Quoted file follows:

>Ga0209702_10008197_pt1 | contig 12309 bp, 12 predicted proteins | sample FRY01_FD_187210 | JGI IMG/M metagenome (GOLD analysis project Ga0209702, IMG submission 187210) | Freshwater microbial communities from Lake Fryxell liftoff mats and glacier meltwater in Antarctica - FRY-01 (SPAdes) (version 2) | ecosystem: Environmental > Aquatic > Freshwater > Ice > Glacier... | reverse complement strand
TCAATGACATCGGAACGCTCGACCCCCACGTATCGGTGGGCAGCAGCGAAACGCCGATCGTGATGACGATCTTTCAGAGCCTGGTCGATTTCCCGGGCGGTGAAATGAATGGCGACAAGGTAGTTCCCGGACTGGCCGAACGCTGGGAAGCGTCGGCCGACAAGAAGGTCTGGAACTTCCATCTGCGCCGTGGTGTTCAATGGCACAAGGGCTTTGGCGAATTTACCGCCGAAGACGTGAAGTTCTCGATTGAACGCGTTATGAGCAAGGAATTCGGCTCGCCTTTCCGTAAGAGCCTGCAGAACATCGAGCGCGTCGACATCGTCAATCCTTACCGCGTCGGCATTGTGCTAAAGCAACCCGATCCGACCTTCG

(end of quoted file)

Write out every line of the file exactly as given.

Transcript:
>Ga0209702_10008197_pt1 | contig 12309 bp, 12 predicted proteins | sample FRY01_FD_187210 | JGI IMG/M metagenome (GOLD analysis project Ga0209702, IMG submission 187210) | Freshwater microbial communities from Lake Fryxell liftoff mats and glacier meltwater in Antarctica - FRY-01 (SPAdes) (version 2) | ecosystem: Environmental > Aquatic > Freshwater > Ice > Glacier... | reverse complement strand
TCAATGACATCGGAACGCTCGACCCCCACGTATCGGTGGGCAGCAGCGAAACGCCGATCGTGATGACGATCTTTCAGAGCCTGGTCGATTTCCCGGGCGGTGAAATGAATGGCGACAAGGTAGTTCCCGGACTGGCCGAACGCTGGGAAGCGTCGGCCGACAAGAAGGTCTGGAACTTCCATCTGCGCCGTGGTGTTCAATGGCACAAGGGCTTTGGCGAATTTACCGCCGAAGACGTGAAGTTCTCGATTGAACGCGTTATGAGCAAGGAATTCGGCTCGCCTTTCCGTAAGAGCCTGCAGAACATCGAGCGCGTCGACATCGTCAATCCTTACCGCGTCGGCATTGTGCTAAAGCAACCCGATCCGACCTTCG